I am currently working on a package for the R programming language; its initial goal was to simply distribute the data used in the Card and Krueger 1994 paper that you can read here (PDF warning).

The gist of the paper is to try to answer the following question: Do increases in minimum wages reduce employment? According to Card and Krueger’s paper from 1994, no. The authors studied a change in legislation in New Jersey which increased the minimum wage from $4.25 an hour to $5.05 an hour. The neighbourghing state of Pennsylvania did not introduce such an increase. The authors thus used the State of Pennsylvania as a control for the State of New Jersey and studied how the increase in minimum wage impacted the employment in fast food restaurants and found, against what economic theory predicted, an increase and not a decrease in employment. The authors used a method called difference-in-differences to asses the impact of the minimum wage increase.

This result was and still is controversial, with subsequent studies finding subtler results. For instance, showing that there is a reduction in employment following an increase in minimum wage, but only for large restaurants (see Ropponen and Olli, 2011).

Anyways, this blog post will discuss how to create a package using to distribute the data. In a future blog post, I will discuss preparing the data to make it available as a demo dataset inside the package, and then writing and documenting functions.

The first step to create a package, is to create a new project:

Select “New Directory”:

Then “R package”:

and on the window that appears, you can choose the name of the package, as well as already some starting source files:

Also, I’d highly recommend you click on the “Create a git repository” box and use git within your project for reproducibility and sharing your code more easily. If you do not know git, there’s a lot of online resources to get you started. It’s not super difficult, but it does require making some new habits, which can take some time.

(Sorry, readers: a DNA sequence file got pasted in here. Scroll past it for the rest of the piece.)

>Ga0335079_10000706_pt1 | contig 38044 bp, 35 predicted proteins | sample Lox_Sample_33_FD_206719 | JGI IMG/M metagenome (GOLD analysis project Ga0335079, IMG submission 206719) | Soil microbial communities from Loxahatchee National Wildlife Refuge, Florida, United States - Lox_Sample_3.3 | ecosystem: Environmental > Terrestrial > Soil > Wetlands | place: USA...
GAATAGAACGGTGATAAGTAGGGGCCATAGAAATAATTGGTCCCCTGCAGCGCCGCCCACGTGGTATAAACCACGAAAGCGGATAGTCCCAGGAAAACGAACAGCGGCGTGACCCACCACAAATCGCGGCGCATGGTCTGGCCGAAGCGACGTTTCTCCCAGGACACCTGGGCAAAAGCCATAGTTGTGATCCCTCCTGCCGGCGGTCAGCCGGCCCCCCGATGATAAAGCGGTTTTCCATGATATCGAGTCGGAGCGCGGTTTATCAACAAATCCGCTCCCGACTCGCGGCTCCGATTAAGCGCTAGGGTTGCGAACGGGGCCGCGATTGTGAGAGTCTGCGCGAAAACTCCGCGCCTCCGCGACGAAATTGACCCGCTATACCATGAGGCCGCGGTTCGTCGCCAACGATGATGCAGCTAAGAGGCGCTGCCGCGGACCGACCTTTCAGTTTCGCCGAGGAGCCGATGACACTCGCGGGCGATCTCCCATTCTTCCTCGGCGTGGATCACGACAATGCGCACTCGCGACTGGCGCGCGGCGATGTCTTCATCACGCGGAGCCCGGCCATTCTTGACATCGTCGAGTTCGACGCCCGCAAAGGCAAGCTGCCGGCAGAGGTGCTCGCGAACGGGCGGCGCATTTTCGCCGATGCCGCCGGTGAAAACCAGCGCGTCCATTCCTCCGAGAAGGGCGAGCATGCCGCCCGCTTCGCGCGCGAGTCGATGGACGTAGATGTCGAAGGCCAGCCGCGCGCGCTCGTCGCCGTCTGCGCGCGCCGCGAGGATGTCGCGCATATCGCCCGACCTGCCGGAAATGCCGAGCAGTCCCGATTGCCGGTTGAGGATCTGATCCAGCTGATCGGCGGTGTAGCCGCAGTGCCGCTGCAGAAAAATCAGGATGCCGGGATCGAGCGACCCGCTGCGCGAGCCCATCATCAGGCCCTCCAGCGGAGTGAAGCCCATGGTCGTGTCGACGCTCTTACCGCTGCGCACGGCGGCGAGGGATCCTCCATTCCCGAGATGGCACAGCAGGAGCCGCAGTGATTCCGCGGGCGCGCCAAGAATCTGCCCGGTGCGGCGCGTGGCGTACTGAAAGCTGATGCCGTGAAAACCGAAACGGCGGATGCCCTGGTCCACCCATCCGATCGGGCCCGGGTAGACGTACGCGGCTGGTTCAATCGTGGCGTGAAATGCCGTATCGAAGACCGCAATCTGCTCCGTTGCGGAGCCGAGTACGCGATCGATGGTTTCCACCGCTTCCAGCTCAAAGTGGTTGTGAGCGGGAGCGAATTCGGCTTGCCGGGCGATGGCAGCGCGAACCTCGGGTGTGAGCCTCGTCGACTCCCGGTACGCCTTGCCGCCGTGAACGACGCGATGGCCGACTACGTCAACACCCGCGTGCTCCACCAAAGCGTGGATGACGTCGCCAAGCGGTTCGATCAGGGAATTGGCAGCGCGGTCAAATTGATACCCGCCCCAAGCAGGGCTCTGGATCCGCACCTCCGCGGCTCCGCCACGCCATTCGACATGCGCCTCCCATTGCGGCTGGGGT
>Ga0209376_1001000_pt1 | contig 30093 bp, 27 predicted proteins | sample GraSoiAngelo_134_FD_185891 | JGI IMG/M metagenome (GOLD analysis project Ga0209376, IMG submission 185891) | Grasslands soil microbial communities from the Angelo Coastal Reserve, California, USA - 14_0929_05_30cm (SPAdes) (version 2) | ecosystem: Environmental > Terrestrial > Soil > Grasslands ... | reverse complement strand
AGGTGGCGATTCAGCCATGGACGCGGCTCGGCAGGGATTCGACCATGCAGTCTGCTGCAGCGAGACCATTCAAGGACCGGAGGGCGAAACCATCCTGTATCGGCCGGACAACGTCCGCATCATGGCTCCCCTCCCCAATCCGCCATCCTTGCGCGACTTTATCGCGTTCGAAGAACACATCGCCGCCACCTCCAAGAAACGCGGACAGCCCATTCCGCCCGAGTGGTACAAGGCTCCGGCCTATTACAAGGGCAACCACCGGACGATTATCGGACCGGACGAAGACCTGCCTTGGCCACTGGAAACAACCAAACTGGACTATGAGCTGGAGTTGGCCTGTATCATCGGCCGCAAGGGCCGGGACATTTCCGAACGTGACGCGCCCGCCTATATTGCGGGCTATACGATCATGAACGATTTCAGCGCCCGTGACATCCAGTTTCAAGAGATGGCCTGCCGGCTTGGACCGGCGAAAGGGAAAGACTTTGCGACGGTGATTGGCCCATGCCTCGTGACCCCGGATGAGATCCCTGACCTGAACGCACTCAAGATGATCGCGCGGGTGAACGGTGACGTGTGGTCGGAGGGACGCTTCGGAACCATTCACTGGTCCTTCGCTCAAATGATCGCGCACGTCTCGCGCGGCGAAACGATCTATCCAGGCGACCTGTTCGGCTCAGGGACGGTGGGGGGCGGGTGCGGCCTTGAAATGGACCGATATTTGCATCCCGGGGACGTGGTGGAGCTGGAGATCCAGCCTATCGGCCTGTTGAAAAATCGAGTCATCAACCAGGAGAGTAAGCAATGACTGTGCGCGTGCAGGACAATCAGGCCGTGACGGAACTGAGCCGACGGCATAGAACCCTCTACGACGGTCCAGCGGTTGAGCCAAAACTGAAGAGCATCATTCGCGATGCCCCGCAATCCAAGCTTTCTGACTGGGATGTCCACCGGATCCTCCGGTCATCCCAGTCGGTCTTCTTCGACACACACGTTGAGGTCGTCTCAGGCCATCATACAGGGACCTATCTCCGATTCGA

I called my package {diffindiff}, and clicked on “Create Project”. This opens up a new project with a hello.R script, which gives you some pointers:

# Hello, world!
# This is an example function named 'hello' 
# which prints 'Hello, world!'.
# You can learn more about package authoring with RStudio at:
#   http://r-pkgs.had.co.nz/
# Some useful keyboard shortcuts for package authoring:
#   Install Package:           'Ctrl + Shift + B'
#   Check Package:             'Ctrl + Shift + E'
#   Test Package:              'Ctrl + Shift + T'

hello <- function() {
  print("Hello, world!")

Now, to simplify the creation of your package, I highly recommend you use the {usethis} package. {usethis} removes a lot of the pain involved in creating packages.

For instance, want to start by adding a README file? Simply run:

✔ Setting active project to '/path/to/your/package/diffindiff'
✔ Writing 'README.md'
● Modify 'README.md'

This creates a README.md file in the root directory of your package. Simply change that file, and that’s it.

The next step could be setting up your package to work with {roxygen2}, which is very useful for writing documentation:

✔ Setting Roxygen field in DESCRIPTION to 'list(markdown = TRUE)'
✔ Setting RoxygenNote field in DESCRIPTION to '6.1.1'
● Run `devtools::document()`

See how the output tells you to run devtools::document()? This function will document your package, transforming the comments you write to describe your functions to documentation and managing the NAMESPACE file. Let’s run this function too:

Updating diffindiff documentation
First time using roxygen2. Upgrading automatically...
Loading diffindiff
Warning: The existing 'NAMESPACE' file was not generated by roxygen2, and will not be overwritten.

You might have a similar message than me, telling you that the NAMESPACE file was not generated by {roxygen2}, and will thus not be overwritten. Simply remove the file and run devtools::document() again:

Updating diffindiff documentation
First time using roxygen2. Upgrading automatically...
Loading diffindiff